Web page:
Although some people are still debating whether or not global climate change is actually real, the planet’s weather continues to respond with a resounding “YES!” In fact, according to historical data that goes all the way back to 1880, July 2015 is now officially the hottest month on earth that has ever been recorded.
This means that even if your area experienced a cold front or any other unusual type of weather during July, you should not view that as evidence of a lack of global warming. Instead, it is important to note that our ever-changing and increasingly unstable climate is actually a reflection of the worldwide warming trend.
What is the New Record?
Because July is almost always the hottest month of the year, it has had the distinction of being named the warmest month in history on several occasions. However, this year’s worldwide average hit 61.86 degrees, which is an increase of 1.73 degrees over the average from the entire 20th Century.
A bump of fewer than two degrees may not seem like much, but it can have a huge impact on other weather conditions. It is also worth noting that climate models that go back 4,000 years suggest last month reached the hottest global temperature average since at least the Bronze Age.
What Does the Rest of 2015 Look Like?
The polar vortex that hit the Eastern and Midwestern portion of the U.S. back in February brought with it record low temperatures, but this was not enough to alter the global monthly average since January. Overall, 2015 is trending toward becoming the hottest year in recorded history. This could be very bad news for drought-stricken California, but there also appears to be some help on the horizon that could result in a lot of rain.
The National Oceanic and Atmospheric Administration believes that the strong El Niño that is currently forming will keep temperatures high. Unfortunately, this could also lead to devastation that is similar to the 1997 record-breaking El Niño that caused wildfires and mudslides.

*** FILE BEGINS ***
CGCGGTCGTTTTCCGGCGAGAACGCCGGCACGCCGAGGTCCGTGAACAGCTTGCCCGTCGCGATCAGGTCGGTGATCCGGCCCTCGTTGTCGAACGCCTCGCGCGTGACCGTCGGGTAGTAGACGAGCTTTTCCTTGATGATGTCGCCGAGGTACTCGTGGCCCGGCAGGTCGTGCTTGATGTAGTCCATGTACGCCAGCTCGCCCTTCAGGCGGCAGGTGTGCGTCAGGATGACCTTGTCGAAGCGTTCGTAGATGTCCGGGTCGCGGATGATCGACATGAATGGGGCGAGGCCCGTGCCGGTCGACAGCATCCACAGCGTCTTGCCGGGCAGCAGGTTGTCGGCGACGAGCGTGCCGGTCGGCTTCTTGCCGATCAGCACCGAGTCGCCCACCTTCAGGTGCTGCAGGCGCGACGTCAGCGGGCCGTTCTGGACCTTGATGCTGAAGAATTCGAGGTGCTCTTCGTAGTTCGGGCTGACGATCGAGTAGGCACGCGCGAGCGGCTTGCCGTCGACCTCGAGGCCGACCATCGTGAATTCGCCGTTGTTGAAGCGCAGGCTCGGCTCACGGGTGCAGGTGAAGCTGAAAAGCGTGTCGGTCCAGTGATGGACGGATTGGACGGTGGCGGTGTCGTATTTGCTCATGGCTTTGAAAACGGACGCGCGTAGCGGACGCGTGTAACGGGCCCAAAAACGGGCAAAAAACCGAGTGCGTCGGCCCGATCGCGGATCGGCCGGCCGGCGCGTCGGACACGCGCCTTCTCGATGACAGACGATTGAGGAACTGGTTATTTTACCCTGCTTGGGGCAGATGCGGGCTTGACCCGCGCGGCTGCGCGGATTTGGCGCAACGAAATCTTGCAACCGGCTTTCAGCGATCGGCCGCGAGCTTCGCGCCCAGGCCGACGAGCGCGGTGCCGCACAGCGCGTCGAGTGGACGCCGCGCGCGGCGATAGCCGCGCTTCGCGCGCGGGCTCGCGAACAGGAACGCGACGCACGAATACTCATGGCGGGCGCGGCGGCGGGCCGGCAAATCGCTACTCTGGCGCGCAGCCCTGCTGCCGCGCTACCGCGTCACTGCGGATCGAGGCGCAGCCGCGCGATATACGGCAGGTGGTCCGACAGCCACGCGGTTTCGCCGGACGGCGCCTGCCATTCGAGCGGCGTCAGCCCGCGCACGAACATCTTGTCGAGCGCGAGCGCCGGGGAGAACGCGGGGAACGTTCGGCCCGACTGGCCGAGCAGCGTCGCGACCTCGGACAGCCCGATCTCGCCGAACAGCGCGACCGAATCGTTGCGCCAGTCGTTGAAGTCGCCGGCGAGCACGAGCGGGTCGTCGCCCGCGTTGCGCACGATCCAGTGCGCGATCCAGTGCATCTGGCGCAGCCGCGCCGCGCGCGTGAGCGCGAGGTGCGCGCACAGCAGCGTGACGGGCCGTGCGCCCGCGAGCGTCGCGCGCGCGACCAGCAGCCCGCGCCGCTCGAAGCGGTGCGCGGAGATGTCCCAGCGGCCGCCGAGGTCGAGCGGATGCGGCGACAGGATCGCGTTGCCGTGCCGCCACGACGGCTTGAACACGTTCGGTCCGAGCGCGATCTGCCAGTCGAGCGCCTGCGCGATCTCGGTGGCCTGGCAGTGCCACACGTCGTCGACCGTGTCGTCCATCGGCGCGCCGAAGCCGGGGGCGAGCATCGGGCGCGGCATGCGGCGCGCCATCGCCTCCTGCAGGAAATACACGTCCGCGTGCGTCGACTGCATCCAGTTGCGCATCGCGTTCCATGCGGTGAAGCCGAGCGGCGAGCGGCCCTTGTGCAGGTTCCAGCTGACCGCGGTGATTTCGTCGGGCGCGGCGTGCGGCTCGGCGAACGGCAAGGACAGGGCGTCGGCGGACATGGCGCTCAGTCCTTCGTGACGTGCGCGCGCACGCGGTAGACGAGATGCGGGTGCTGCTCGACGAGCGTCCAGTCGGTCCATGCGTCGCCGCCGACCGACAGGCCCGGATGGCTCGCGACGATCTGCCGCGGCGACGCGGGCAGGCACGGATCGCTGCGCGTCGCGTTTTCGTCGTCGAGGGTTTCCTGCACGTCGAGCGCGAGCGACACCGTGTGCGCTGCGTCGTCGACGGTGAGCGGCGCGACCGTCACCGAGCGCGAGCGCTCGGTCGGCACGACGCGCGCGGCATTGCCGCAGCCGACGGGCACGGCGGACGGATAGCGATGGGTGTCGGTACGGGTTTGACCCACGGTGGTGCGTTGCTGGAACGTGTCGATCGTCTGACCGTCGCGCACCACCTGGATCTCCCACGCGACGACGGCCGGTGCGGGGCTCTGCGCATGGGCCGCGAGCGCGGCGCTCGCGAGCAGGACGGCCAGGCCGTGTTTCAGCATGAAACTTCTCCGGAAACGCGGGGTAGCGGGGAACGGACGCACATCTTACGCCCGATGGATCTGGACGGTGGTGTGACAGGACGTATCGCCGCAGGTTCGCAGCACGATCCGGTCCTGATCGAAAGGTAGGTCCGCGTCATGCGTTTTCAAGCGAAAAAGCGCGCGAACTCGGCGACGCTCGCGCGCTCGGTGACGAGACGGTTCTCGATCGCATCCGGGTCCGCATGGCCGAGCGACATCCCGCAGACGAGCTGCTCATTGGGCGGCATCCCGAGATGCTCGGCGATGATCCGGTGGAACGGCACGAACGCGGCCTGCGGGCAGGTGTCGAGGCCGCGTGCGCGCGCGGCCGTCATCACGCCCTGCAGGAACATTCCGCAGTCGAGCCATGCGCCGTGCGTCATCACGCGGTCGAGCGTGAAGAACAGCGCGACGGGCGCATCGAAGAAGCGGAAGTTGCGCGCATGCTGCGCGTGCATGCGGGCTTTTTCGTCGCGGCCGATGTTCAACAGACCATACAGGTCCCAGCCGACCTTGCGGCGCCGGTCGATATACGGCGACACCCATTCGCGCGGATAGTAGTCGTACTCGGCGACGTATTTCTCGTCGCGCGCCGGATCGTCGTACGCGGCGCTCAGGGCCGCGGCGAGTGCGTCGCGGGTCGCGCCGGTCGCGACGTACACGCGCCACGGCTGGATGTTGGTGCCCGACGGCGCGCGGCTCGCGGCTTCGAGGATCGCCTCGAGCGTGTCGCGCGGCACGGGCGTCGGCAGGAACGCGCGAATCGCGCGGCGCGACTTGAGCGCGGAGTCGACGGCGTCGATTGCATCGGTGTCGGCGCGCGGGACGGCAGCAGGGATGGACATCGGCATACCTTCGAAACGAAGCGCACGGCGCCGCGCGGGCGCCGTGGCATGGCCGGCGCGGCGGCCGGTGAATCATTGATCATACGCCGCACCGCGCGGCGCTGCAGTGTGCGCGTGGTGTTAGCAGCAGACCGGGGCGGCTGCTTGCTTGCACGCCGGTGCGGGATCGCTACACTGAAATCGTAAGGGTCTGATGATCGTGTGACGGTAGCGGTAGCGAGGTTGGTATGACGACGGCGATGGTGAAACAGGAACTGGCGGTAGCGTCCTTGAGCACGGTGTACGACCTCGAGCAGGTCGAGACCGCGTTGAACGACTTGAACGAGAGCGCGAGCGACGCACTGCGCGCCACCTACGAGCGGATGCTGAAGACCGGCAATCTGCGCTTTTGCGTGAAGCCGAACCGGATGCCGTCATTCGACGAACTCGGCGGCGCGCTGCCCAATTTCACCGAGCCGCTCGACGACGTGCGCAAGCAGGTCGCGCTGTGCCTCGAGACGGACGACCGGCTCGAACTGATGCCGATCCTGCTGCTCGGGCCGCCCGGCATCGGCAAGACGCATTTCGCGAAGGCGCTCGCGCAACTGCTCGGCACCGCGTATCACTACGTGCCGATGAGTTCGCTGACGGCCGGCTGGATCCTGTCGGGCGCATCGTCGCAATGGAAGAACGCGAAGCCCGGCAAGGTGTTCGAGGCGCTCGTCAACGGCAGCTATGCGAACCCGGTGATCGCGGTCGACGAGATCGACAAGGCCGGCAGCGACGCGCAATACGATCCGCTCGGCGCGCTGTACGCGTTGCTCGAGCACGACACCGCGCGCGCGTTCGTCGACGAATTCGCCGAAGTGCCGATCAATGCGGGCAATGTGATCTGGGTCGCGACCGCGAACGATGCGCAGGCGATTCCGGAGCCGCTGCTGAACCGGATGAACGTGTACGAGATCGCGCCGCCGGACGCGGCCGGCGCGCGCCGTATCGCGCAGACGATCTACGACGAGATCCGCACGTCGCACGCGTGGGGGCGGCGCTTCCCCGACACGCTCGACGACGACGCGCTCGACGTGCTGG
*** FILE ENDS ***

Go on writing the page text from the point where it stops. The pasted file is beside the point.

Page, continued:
There is still time for the El Niño to become weakened, but experts are currently predicting a 90 percent chance that it maintains its intensity through the 2015-2016 winter season. Due to this, areas such as Michigan that are traditionally hit with frigid temperatures and high snowfall amounts are preparing for an unusual winter. Michigan’s meteorologists are predicting one of the warmest winters in history, combined with less than half of the area’s typical snowfall.
Interestingly, this year’s El Niño, which has been nicknamed Bruce Lee, is likely to cause the opposite weather effect in Southeastern states, including Georgia. Therefore, people who live in this portion of the U.S. should prepare themselves for a winter that could include slightly lower than usual temperatures and a much high amount of rainfall.
The Economic Impact of an El Niño
If typical trends continue, this topsy-turvy winter weather will help boost the country’s economy, along with causing increased debates between climate change believers and non-believers. As counter-intuitive as it may seem, a strong El Niño has often been linked to economic increases.
For example, mudslides in California can cause a lot of damage, but they also require a large amount of rain. Right now, an end to the drought would be very beneficial for California’s economy, and that would almost certainly outweigh whatever financial losses are suffered from any resulting mudslides.
No matter what ends up happening with the El Niño, July 2015 has earned its place in the record books as the hottest known month in earth’s history to date. Unfortunately, this is the third time in recent history that the record has been broken, and there is no indication that the continual warming of the planet will halt or reverse itself at any point in the near future. The so-called Mini Ice Age that the news recently warned people about turned out to be a hoax, so everyone should be aware that the odds are high that next year will be even warmer than this one.